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The Braid is in theatres January 19th






By Anne Brodie

Another elegant, powerful, intelligent, and moving film from Ava DuVernay, whose inspired films are always a joy. Origin, the latest film DuVernay wrote and directed follows Pulitzer Prize-winning journalist Isabel Wilkerson (Aunjanue Ellis-Taylor in a remarkable performance) whose best seller Caste: The Origins of Our Discontents was the result of years of travel, introversion, interviews, and significant pain. While gathering several threads – slavery, Nazism, India’s horrific caste system together with personal events – the deaths of her white activist husband Brett (Jon Bernthal) and her mother (Emily Yancy) and the murder of Trayvon Martin, DuVernay concludes that the concept of caste is born of those same human impulses. Wilkerson begins a long-form article on the idea, taking us to India and the horrific Untouchables tradition, then to ’30s Germany as the Nazi movement takes hold and asks us to ponder the never-ending American murders of young black men by trigger-happy cops. Wilkerson hires the Plumber (Nick Offerman) who wears a MAGA cap and seems reluctant to work for her, casual racism. She opens a conversation with him about his parents and he changes tack, perhaps touched by their commonality. Sometimes the dialogue feels like ad copy, but her passion allows her to put everything on the line to delve into the questions she asks. We learn a great deal about the painful realities of present-day global caste systems and for that, we should be grateful. Theatres.



One of the most interesting things about the documentary Werner Herzog: Radical Dreamer is the picture it paints of his long-time collaborator and frenemy Klaus Kinski. Later for that. Herzog, the whimsical and headstrong German filmmaker who is idolised in some circles, says he’s inspired by a “dream” force, waking and sleeping. His films in turn inspire extreme responses. Take 1992’s Lessons of Darkness set in Kuwait where oil fields blazed, his statement on the industry, the greed, wealth, and ruin of the planet. He was pilloried, bo


Spend time with passionate atheist and “father of psychoanalysis” Sigmund Freud and equally passionate convert to Christianity and Narnia author C.S. Lewis in Freud’s Last Session, Matt Brown’s fictional meeting of these 20th-century legends on September 3, 1939. Anthony Hopkins and Matthew Goode battle it out as Britain declares war on Germany. The very day Freud and Lewis, 20th-century thought legends, debate in Freud’s office, ironically crammed with religious art.  They argue the nature of good and evil, faith, and psychology, and Freud’s relationship with his daughter, analyst Anna, as he stares death in the eyes. He is dying of jaw cancer. As citizens abandon London and bombs rain down, Freud asks Lewis if he counts on his tomorrows. Hopkin’s performance goes full Gothic while Goode’s Lewis seems perpetually to be backing out the door, hat in hand, never quite able to escape the torrent. Fascinating idea but the film is marred by multiple sudden and uncompleted moments; it doesn’t nail down its shape. Based on the stage play.  Theatres.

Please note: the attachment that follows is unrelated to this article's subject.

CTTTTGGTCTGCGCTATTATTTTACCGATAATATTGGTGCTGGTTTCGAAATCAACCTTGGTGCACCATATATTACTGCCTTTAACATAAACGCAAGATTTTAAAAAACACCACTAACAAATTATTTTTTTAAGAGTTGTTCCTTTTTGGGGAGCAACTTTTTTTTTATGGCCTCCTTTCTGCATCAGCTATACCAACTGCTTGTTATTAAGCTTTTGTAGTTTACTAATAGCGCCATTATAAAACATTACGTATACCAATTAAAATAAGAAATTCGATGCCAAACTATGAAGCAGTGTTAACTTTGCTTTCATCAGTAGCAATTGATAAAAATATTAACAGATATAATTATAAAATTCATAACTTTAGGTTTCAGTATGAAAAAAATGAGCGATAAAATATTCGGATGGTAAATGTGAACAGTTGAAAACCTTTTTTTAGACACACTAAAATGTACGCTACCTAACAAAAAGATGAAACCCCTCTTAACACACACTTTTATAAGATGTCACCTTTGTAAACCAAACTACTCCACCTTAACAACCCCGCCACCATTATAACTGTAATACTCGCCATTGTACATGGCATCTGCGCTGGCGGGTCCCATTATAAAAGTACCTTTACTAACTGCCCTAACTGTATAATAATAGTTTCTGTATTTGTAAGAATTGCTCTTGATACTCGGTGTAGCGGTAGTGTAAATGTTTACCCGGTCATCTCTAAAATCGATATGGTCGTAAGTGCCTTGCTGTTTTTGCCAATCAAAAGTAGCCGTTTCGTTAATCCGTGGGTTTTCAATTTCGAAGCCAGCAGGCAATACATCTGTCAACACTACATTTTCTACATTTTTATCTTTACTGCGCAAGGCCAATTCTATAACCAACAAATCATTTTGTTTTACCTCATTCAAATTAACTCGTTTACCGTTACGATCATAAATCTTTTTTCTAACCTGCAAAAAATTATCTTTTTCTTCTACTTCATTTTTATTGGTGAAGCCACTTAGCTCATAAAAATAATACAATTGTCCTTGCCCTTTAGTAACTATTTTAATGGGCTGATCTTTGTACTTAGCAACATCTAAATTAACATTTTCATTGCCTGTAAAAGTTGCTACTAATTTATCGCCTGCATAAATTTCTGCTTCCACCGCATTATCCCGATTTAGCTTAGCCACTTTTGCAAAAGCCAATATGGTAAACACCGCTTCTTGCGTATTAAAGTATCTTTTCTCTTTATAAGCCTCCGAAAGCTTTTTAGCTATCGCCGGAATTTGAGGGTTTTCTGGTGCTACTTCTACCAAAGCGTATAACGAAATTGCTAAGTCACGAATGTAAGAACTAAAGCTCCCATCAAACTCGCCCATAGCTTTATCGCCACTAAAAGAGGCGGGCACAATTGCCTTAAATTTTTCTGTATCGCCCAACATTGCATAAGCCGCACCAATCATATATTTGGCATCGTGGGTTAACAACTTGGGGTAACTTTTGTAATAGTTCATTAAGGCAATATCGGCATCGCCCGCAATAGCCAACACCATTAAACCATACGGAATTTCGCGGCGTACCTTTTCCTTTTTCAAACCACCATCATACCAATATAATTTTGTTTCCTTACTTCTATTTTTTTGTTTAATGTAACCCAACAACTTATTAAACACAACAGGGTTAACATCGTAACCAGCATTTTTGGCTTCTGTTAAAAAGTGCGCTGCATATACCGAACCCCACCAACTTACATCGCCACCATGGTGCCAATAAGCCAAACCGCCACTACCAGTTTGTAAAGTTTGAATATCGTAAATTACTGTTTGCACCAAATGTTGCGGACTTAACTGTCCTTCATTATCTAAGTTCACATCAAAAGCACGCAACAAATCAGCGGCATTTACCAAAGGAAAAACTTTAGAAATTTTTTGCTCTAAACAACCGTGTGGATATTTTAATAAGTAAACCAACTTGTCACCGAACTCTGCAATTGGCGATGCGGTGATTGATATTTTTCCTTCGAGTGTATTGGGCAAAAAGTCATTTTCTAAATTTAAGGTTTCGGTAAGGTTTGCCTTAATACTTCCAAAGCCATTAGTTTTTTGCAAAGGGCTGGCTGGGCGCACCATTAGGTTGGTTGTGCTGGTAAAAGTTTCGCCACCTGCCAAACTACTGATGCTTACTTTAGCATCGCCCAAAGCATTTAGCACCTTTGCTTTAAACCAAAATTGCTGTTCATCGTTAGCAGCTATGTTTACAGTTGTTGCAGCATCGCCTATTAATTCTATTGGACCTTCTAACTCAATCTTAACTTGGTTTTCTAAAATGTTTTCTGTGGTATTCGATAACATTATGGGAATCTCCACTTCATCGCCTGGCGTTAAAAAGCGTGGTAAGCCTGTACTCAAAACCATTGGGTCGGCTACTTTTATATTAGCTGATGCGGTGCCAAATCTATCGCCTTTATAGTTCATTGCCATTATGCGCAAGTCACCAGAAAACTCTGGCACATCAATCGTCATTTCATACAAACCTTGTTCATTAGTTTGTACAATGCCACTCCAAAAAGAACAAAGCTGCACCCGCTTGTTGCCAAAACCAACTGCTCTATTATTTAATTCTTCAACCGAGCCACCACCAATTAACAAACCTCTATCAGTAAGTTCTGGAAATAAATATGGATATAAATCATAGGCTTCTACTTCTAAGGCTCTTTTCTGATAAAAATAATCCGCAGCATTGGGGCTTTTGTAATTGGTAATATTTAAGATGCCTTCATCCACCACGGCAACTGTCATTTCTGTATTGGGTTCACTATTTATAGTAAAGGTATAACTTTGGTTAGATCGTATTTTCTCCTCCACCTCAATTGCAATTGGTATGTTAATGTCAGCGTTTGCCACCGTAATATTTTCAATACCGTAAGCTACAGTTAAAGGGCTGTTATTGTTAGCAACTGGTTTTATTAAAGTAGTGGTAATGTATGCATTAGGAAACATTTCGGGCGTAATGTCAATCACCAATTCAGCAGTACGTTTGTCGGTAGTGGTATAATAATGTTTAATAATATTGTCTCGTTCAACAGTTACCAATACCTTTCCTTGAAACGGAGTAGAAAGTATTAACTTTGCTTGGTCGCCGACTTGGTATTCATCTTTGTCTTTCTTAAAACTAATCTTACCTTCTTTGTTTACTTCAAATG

oed, threatened, and spat upon. Other films lay soft blankets of rich visions like Bells from the Deep. Monks crawl over the frozen surface of a lake genuflecting face down. Into their midst he sends fancy skaters, creating a juxtaposition of wonder, bold interruption, and co-existence. And then the infamous film Fitzcarraldo. Mick Jagger was hired and on set in South America but delays and infighting prevented him from shooting. The story was based on fact, but the logistics of filming and transporting a 300-tonne steamboat up and over a mountain were mad. Enter Kinski, hired to replace Jagger. He was a German actor known for his passionate performances and huge toxic, screaming rages – he abused the cast and crew, ripped film out of the camera, and threatened Herzog with death. Patti Smith, Nicole Kidman, Carl Weathers, Robert Pattinson, Chloe Zhao, and a slew of his actors speak out, agreeing that Herzog is unique and that there is no one like him and that he invokes extreme responses – they seem amazed and horrified by him. Judge for yourself. If his extreme antics weren’t real, the story would beggar the imagination. Theatres.